November 22, 2015

Sunday Soundbite: Ending Veteran Homelessness (And Hopefully All Homelessness)

When we talk about homelessness, we often speak as though the problem is utterly insurmountable.

But it's not.

We have cities and even one state, right now, that are making huge strides against this social ill, in sometimes surprising ways.

In Salt Lake City:

The story of how Utah solved chronic homelessness begins in 2003, inside a cavernous Las Vegas banquet hall populated by droves of suits. The problem at hand was seemingly intractable. The number of chronic homeless had surged since the early 1970s. And related costs were soaring. A University of Pennsylvania study had just showed New York City was dropping a staggering $40,500 in annual costs on every homeless person with mental problems, who account for many of the chronically homeless. So that day, as officials spit-balled ideas, a social researcher named Sam Tsemberis stood to deliver what he framed as a surprisingly simple, cost-effective method of ending chronic homelessness. 
Give homes to the homeless. 
Tsemberis’ research, conducted here in the District and in New York City, showed this wouldn’t just dramatically cut the number of chronically homeless on the streets. It would also slash spending in the long run. In the audience sat a Utah businessman named Lloyd Pendleton. He had just taken over the Utah Housing Task Force after a successful run in business. He was intrigued. “He came over to me and he said, ‘I finally just heard something that make sense to me,'” recalled Tsemberis in an interview. “‘Would you be willing to come to Utah and work with us?'” 
That conversation spawned what has been perhaps the nation’s most successful — and radical — program to end chronic homelessness. Now, more than a decade later, chronic homelessness in one of the nation’s most conservative states may soon end. And all of it is thanks to a program that at first seems stripped from the bleeding-heart manual. In 2005, Utah had nearly 1,932 chronically homeless. By 2014, that number had dropped 72 percent to 539. Today, explained Gordon Walker, the director of the state Housing and Community Development Division, the state is “approaching a functional zero.” Next week, he said, they’re set to announce what he called “exciting news” that would guarantee an “even bigger headline,” but declined to elaborate further.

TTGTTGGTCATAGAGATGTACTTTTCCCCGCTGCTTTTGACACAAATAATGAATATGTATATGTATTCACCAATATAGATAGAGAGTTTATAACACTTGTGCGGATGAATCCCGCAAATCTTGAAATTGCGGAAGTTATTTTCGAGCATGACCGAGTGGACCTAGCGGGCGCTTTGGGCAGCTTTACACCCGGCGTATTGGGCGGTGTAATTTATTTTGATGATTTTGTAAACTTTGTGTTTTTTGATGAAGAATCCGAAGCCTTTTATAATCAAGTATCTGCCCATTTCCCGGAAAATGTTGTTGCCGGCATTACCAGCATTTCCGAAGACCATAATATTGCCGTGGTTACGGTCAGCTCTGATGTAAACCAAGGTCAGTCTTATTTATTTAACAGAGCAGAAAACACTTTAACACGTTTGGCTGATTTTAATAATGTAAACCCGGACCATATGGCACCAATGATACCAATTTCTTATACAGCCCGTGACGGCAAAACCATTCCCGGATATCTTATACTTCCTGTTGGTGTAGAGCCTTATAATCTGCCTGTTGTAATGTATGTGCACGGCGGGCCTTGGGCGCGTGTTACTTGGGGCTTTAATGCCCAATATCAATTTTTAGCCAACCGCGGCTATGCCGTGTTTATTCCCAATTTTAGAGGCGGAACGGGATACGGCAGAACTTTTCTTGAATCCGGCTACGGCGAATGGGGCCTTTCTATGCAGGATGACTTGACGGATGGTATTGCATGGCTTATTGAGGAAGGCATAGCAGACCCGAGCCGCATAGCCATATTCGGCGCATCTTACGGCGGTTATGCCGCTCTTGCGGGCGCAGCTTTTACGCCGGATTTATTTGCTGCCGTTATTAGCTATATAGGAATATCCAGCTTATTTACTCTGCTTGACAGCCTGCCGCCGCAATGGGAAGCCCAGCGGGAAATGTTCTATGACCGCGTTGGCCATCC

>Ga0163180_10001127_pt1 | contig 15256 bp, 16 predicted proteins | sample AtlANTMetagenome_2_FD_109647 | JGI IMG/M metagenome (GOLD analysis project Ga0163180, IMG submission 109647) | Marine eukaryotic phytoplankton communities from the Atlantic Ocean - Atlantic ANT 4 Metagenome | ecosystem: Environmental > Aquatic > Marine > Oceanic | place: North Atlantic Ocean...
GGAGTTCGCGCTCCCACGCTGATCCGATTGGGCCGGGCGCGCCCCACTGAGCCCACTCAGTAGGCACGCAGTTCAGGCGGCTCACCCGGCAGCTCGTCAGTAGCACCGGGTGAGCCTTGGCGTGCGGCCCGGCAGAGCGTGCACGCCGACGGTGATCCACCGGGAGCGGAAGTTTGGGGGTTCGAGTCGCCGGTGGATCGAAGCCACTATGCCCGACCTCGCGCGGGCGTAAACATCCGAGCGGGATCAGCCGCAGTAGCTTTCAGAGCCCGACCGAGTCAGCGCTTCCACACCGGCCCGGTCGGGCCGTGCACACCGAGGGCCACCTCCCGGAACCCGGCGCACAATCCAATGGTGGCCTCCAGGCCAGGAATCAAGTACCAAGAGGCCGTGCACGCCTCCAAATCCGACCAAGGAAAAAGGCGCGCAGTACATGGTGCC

Read the full story here.

In Phoenix (from a Q & A with their mayor):

Q: What worked best? 
A: If there are real heroes of this story, these are the navigators. Navigators are the people that, working through community non-profits ... go out on the streets and they talk to these homeless individuals, try to coax them into a housing situation. ... Most of the navigators are formerly homeless themselves. Many of them are veterans themselves. 
... 
And then the key is this: Make sure you have the support services. It's one thing to put a roof over a chronically homeless veteran, but it's another thing to provide the support services to keep them off the streets. Mental health services. Health care. Maybe it's substance-abuse treatment. So you got to make sure you have not just the housing but the support services to break the cycle of homelessness. 
Q: You used a model called 'Housing First.' 
A: In the old model, if somebody had, for example, a substance-abuse issue but they couldn't break their habit, they would no longer be eligible for housing. In a Housing First model, we understand that if someone has been on the streets for a long time, and been abusing drugs or alcohol for a long time, it may take awhile for them to be able to break that issue in their lives. So the fact that they're continuing to use, you don't have them lose their housing. ... 
Our retention rate, our success rate using this model has been 94%, significantly above the national average.

Read the full story here. 

And finally, in Virginia:

RICHMOND — Gov. Terry McAuliffe (D) announced Wednesday that Virginia is the first state to meet the federal definition of effectively ending homelessness among military veterans. 
“Folks, there is a reason why we are the greatest state in America. We are because we take care of our veterans,” McAuliffe said at a ceremony at a Richmond veterans memorial.

Read the full story here.

These are huge gains with massive success rates. We're one step closer to ending chronic homelessness--let's continue to push and demand that our legislators look into these evidence-based programs.

Have a happy Sunday!

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